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Trust whom your data tells you to

When a million federal employees suddenly found themselves teleworking, agency tech staffs found they had several problems to solve. If the first one was building and provisioning sufficient infrastructure to support collaboration and access to applications and data, it’s handmaiden was how to do it all securely. The change in working mode accelerated nearly every agency’s moves to build zero trust architectures in their networks.

The zero trust premise holds that it takes more than a simple user name and password to enable secure access, whether on premise or remotely. It requires continuous identification and authentication throughout even a single session, with algorithms evaluating characteristics of the user – behaviors, IP addresses, authentication factors offered. Zero trust must operate as an orchestrated service, with the ability to monitor its own available and potential for interruption.

It’s all a data driven operation. As detailed in this interview with two high level federal cybersecurity practitioners, zero trust is informed by many data sources. Some are generated by the agency, such as network activity logs. Others come from both government-generated and commercially provided security telemetry, such that uses gain trust in the context of what is known about the security environment.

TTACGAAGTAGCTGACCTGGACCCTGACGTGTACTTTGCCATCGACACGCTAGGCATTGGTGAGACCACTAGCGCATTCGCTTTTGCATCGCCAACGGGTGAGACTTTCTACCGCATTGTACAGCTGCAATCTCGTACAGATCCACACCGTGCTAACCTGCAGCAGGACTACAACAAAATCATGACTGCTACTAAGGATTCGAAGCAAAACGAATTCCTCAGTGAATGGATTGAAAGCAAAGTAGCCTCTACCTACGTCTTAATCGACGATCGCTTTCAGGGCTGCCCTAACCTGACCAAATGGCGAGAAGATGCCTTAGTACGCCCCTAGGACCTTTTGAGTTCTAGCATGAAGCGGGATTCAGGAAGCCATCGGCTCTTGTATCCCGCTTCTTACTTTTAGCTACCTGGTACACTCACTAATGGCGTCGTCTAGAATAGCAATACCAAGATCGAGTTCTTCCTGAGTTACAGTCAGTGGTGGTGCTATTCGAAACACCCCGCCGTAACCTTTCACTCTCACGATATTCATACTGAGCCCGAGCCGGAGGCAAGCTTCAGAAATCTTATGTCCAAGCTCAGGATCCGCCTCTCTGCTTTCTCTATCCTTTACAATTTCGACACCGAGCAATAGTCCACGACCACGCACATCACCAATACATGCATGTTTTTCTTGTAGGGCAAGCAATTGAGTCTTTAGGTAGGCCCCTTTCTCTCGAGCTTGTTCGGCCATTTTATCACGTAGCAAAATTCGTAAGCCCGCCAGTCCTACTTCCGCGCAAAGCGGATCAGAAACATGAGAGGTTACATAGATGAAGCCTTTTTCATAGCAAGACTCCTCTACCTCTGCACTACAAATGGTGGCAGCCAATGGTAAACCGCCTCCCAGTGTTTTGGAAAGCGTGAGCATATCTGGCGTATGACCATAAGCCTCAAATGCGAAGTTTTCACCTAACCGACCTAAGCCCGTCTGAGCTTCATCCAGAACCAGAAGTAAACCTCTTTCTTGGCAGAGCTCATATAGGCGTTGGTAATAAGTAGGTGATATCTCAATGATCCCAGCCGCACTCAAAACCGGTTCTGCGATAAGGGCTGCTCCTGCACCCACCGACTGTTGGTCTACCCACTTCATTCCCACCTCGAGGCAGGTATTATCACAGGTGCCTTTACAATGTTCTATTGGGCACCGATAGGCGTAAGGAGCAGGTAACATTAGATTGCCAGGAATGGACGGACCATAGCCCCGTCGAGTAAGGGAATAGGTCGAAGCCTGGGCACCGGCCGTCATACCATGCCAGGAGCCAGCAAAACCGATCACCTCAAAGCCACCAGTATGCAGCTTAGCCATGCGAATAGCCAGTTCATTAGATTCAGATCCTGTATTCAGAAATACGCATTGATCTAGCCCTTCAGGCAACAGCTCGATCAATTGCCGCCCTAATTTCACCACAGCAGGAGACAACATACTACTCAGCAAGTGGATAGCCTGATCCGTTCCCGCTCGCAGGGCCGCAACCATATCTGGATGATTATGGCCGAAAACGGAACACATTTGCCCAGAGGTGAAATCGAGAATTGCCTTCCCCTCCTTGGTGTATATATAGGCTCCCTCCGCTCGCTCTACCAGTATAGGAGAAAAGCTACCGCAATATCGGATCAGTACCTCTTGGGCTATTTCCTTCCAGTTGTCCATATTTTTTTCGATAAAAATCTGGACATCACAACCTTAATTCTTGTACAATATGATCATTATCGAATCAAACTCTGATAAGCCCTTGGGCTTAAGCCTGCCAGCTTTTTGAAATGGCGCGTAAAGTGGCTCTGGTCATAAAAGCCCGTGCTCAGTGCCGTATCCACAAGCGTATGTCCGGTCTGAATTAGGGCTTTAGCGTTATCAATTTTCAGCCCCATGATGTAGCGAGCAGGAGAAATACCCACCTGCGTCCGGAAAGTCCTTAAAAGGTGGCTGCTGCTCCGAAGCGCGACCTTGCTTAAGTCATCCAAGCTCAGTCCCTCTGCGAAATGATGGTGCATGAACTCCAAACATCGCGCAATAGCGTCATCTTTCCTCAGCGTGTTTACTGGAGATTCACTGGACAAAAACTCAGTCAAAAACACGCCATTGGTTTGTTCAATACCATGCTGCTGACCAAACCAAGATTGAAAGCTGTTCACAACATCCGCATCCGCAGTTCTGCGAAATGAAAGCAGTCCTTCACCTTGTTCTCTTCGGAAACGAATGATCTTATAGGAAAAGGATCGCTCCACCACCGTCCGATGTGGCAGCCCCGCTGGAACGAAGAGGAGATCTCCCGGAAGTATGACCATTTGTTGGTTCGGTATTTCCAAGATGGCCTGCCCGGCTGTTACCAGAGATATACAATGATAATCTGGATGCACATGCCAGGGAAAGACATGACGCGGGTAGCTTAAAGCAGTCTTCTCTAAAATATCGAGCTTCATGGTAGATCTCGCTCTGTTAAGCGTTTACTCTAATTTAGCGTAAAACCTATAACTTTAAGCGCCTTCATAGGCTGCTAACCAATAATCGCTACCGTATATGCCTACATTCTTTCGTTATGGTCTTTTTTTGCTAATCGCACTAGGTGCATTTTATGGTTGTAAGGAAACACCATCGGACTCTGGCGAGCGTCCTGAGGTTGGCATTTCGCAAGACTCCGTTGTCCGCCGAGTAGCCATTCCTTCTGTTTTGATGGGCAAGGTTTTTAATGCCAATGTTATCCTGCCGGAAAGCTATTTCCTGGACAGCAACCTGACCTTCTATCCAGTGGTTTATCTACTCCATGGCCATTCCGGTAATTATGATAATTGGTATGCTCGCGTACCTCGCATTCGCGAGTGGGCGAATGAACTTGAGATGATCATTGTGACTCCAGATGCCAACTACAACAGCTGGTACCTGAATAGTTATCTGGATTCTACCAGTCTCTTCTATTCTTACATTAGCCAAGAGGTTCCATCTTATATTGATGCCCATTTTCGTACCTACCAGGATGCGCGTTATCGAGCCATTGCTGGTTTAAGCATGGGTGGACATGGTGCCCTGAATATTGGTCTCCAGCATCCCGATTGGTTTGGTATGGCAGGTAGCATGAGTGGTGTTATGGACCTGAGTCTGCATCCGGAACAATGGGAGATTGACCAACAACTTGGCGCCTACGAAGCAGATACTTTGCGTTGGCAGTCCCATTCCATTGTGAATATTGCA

In the video interview moderated by Federal News Network’s Tom Temin, Sean Connelly of the Cybersecurity and Infrastructure Security Agency and Air Force Brigadier General Chad Raduege, the cyberspace and information dominance director at the Air Combat Command, talk about how to gain trust, the data and workflows required, and the organizational constructs that best foster trust.

How the Security Approach Has Morphed

You can enrich your access controls with telemetry, those intel feeds. So when the policy enforcement point is making decisions, it can look at what we know of the adversaries, and what the commercial products know, and decide if this is a trusted user or does this have some of the ways the adversary would be trying to establish trust also.

Cybersecurity Workflows

I think that zero trust, future, this zero trust strategy is all about. It's thinking about the old perimeter security, and it's now thinking about how do you protect the data, whether that's in transit or whether that's it rest.

Listen to the full show:

Featured speakers

  • Sean Connelly

    TIC Program Manager, Cybersecurity and Infrastructure Security Agency

  • Brigadier General Chad Raduege

    Director of Cyberspace and Information Dominance, Headquarters Air Combat Command, U.S. Air Force

  • Tom Temin

    Host, The Federal Drive, Federal News Network

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